Counties of patient residences were derived from original zip code data.** The number of persons with positive test results per 1 million (1M) population per year (PPY) were calculated for counties using population estimates from the U.S. Census Bureau.†† Counties with suspected AGS cases were assigned to one of three equal proportioned categories: low (<11 suspected AGS cases per 1M PPY), medium (11–87), and high (>87). Counties without suspected AGS cases were assigned to a zero category. QGIS (version 3.28.2; QGIS Project) was used for map generation. This activity was reviewed by CDC and was conducted consistent with applicable federal law and CDC policy.§§
During January 1, 2017–December 31, 2022, a total of 357,119 tests were submitted from U.S. residences¶¶, corresponding to 295,400 persons who were included in this analysis. Among these, 235,752 (80%) reported state of residence, and 233,521 (79%) reported zip code of residence. The majority of persons who received testing received one test during the study period, but 36,257 persons (12.3%) received more than one test. Overall, 188,532 (63.8%) persons receiving testing were female, but 42% of men received a positive test result, compared with 24% of women (Table). Persons who received a positive test result were significantly older (mean = 48 years; SD = 19.9) than were those who received a negative test result (mean = 41 years; SD = 19.6) (p<0.001); among persons aged ≥70 years, 44.6% received a positive test result.
During the study period, 90,018 (30.5%) persons received a positive test result and were classified as having suspected AGS. Each year during the study, approximately 30,000–70,000 persons received testing, although testing peaked at 66,106 persons in 2021, before other commercial laboratories began providing alpha-gal sIgE testing. The percentage of persons who received a positive test result remained at nearly 30% nationally during the study period, and an increasing number of positive test results were received each year until 2022. Each year, 13,371–18,885 persons received a positive test result (mean = 15,003; SD = 3,385.7).
Test results from 79% of persons with available geographic data were used for map generation. The highest numbers of suspected AGS cases were identified in counties within New York (Suffolk [3,746]) and Virginia (Bedford [1,511]); 4% of all suspected cases nationwide resided in Suffolk County, New York. The highest number of suspected AGS cases per 1M PPY were in counties in Virginia (Charlotte [12,273]) and Kentucky (Muhlenberg [6,107]). The highest prevalences of suspected cases (per 1M PPY) were found throughout a nearly contiguous region of the southern, midwestern, and mid-Atlantic United States, particularly parts of Oklahoma, Kansas, Arkansas, Missouri, Mississippi, Tennessee, Kentucky, Illinois, Indiana, North Carolina, Virginia, Maryland, and Delaware (Figure). Counties with moderate and high numbers of suspected cases per 1M PPY were detected in Minnesota and Wisconsin, corresponding to 238 total suspected cases (238 of 2,456 persons tested; 9.7%) during the 6-year study period, and were distinct from this contiguous region. Suspected AGS cases were predominantly located in areas where the lone star tick (Amblyomma americanum) is known to be established or reported.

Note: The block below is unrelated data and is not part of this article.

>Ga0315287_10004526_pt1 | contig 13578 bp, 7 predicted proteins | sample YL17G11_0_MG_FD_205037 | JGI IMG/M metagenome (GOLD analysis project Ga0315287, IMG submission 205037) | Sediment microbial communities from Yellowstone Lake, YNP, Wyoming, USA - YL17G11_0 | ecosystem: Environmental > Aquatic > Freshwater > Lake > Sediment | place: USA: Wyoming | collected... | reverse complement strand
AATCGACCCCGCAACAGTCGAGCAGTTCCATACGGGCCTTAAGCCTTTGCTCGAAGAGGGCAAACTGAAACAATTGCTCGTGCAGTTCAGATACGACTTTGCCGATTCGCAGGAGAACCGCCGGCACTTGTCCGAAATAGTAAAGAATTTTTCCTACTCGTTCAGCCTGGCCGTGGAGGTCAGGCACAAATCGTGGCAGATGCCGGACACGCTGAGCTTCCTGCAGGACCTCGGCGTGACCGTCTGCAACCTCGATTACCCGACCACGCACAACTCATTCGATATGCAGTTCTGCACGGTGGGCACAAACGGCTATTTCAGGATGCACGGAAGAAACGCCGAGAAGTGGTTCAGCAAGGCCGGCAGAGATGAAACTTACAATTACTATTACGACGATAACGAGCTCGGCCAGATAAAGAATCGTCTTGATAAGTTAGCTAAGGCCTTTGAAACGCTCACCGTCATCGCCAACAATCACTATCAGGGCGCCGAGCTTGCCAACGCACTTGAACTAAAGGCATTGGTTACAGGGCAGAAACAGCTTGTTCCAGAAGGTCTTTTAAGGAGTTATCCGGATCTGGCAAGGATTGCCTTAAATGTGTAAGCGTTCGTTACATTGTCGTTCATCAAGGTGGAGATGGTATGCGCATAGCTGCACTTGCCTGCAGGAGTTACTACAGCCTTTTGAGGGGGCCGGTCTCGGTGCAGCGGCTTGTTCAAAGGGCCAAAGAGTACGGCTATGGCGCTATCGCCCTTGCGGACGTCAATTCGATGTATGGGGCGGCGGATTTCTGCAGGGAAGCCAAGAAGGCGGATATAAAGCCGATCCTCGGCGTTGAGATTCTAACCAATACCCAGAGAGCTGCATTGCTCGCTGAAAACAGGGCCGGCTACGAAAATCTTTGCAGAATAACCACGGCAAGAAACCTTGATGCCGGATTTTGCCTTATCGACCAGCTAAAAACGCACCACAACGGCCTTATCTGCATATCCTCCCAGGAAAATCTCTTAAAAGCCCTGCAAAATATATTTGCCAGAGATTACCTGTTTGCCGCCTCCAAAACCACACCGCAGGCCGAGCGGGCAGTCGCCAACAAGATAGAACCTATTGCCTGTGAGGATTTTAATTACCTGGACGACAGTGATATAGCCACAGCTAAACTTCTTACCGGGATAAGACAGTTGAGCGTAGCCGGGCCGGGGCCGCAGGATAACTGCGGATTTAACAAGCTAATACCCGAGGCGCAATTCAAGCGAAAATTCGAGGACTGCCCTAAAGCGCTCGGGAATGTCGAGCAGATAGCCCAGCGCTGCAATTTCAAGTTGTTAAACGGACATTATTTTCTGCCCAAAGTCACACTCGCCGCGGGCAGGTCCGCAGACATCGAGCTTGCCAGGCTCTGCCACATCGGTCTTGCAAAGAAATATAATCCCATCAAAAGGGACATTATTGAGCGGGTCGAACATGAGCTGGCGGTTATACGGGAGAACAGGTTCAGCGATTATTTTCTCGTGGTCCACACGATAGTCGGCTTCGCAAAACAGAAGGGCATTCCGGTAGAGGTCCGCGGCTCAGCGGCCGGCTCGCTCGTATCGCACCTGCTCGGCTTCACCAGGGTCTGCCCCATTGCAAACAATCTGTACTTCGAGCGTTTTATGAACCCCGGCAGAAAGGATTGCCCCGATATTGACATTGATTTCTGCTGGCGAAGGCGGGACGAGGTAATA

During 2017–2021, there was an annual increase in positive test results for AGS in the United States. More than 90,000 suspected AGS cases were identified during the study period, and the number of new suspected cases increased by approximately 15,000 each year during the study.
Health care providers (HCPs) in the United States have low awareness of AGS. Among surveyed providers, 42% had never heard of AGS, and 35% reported they were “not too confident” in their ability to diagnose AGS or to manage patients with AGS (4). In this study, it was presumed that HCPs submitting alpha-gal sIgE tests had a reasonably high index of clinical suspicion of AGS. Alpha-gal sIgE testing conducted by HCPs with knowledge of AGS and with a high index of suspicion has been shown to have 98% sensitivity (5,6) and 92% specificity (6). Because no clinical data were available in the current study to correlate positive test results with the presence of clinical symptoms consistent with AGS, all cases were considered suspected. However, recent unpublished surveillance data that examined positive alpha-gal sIgE test results at commercial laboratories showed that approximately 90% of persons with a positive test result did have clinical symptoms consistent with AGS (K Cervantes, New Jersey Department of Health, personal communication, July 2023) and that they were classified as having confirmed AGS.